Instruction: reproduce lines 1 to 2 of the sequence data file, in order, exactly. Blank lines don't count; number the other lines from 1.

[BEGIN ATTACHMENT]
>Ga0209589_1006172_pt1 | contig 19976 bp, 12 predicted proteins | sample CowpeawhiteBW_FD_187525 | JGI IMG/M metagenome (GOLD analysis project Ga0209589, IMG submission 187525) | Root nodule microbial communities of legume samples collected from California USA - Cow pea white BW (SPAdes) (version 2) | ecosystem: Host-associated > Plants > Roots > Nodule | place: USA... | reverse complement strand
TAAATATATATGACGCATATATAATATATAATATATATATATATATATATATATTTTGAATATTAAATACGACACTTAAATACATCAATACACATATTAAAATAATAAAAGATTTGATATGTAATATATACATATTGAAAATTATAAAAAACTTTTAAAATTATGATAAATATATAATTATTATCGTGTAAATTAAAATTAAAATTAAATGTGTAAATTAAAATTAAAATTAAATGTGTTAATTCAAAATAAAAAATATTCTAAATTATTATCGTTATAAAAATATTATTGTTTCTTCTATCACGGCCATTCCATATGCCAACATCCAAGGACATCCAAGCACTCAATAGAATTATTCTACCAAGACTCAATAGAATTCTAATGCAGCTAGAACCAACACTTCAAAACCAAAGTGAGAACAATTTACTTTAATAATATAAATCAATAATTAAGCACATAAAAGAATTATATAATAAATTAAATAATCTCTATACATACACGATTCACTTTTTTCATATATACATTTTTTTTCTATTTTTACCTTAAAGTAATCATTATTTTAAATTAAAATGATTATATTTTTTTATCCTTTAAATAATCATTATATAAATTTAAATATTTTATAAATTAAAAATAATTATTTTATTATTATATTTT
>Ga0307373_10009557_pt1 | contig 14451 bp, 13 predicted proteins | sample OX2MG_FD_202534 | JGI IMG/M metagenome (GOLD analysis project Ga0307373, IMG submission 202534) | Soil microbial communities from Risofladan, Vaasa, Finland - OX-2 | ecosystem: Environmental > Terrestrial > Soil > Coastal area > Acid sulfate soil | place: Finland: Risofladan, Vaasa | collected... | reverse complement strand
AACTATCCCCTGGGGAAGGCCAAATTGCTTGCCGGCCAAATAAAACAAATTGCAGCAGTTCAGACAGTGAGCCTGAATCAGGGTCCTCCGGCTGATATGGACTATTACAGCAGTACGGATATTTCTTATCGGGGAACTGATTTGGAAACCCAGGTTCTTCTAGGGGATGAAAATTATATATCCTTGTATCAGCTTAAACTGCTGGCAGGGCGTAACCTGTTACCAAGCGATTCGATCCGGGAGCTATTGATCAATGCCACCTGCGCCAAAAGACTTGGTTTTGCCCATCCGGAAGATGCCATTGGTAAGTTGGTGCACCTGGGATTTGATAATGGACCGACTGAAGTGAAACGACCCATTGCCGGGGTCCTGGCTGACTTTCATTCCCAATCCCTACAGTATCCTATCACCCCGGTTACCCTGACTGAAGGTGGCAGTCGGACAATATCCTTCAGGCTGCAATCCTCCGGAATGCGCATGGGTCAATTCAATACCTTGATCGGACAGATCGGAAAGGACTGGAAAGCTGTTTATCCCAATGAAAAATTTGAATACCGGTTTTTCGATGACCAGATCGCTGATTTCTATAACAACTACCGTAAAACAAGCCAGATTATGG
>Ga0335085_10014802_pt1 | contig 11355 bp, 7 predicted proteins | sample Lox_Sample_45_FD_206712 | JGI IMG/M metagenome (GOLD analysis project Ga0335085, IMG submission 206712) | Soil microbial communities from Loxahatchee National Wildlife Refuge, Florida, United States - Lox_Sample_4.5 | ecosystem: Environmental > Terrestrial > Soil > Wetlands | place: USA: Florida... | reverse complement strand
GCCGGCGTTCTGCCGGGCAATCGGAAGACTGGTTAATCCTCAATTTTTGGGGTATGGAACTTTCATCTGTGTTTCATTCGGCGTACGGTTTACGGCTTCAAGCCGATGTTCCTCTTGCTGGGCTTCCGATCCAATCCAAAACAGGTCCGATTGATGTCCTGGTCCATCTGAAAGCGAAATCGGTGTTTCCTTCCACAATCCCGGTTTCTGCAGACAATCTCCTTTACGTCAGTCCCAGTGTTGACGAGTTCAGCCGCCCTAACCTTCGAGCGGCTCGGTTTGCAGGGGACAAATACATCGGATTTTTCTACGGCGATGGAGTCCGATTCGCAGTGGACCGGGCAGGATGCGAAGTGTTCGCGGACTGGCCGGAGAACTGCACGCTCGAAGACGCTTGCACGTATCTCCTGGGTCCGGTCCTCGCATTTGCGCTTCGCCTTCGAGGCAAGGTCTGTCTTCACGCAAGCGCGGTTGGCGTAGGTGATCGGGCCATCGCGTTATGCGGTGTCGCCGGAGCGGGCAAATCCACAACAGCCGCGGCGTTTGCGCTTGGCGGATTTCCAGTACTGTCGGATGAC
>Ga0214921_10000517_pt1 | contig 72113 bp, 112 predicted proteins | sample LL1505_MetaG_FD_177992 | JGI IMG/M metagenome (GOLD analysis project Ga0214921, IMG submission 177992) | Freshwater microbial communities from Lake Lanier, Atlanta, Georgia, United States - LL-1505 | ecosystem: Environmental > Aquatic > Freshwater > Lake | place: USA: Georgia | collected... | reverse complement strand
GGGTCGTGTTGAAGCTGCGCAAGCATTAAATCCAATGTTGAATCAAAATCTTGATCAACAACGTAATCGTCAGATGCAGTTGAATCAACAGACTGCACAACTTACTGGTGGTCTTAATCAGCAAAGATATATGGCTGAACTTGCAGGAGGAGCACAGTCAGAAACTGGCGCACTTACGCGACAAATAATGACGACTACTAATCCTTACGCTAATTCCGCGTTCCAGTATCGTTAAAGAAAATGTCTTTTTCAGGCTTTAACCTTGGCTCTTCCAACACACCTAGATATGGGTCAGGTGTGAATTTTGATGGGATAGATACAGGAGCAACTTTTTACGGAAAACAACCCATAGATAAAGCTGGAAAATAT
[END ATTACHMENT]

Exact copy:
>Ga0209589_1006172_pt1 | contig 19976 bp, 12 predicted proteins | sample CowpeawhiteBW_FD_187525 | JGI IMG/M metagenome (GOLD analysis project Ga0209589, IMG submission 187525) | Root nodule microbial communities of legume samples collected from California USA - Cow pea white BW (SPAdes) (version 2) | ecosystem: Host-associated > Plants > Roots > Nodule | place: USA... | reverse complement strand
TAAATATATATGACGCATATATAATATATAATATATATATATATATATATATATTTTGAATATTAAATACGACACTTAAATACATCAATACACATATTAAAATAATAAAAGATTTGATATGTAATATATACATATTGAAAATTATAAAAAACTTTTAAAATTATGATAAATATATAATTATTATCGTGTAAATTAAAATTAAAATTAAATGTGTAAATTAAAATTAAAATTAAATGTGTTAATTCAAAATAAAAAATATTCTAAATTATTATCGTTATAAAAATATTATTGTTTCTTCTATCACGGCCATTCCATATGCCAACATCCAAGGACATCCAAGCACTCAATAGAATTATTCTACCAAGACTCAATAGAATTCTAATGCAGCTAGAACCAACACTTCAAAACCAAAGTGAGAACAATTTACTTTAATAATATAAATCAATAATTAAGCACATAAAAGAATTATATAATAAATTAAATAATCTCTATACATACACGATTCACTTTTTTCATATATACATTTTTTTTCTATTTTTACCTTAAAGTAATCATTATTTTAAATTAAAATGATTATATTTTTTTATCCTTTAAATAATCATTATATAAATTTAAATATTTTATAAATTAAAAATAATTATTTTATTATTATATTTT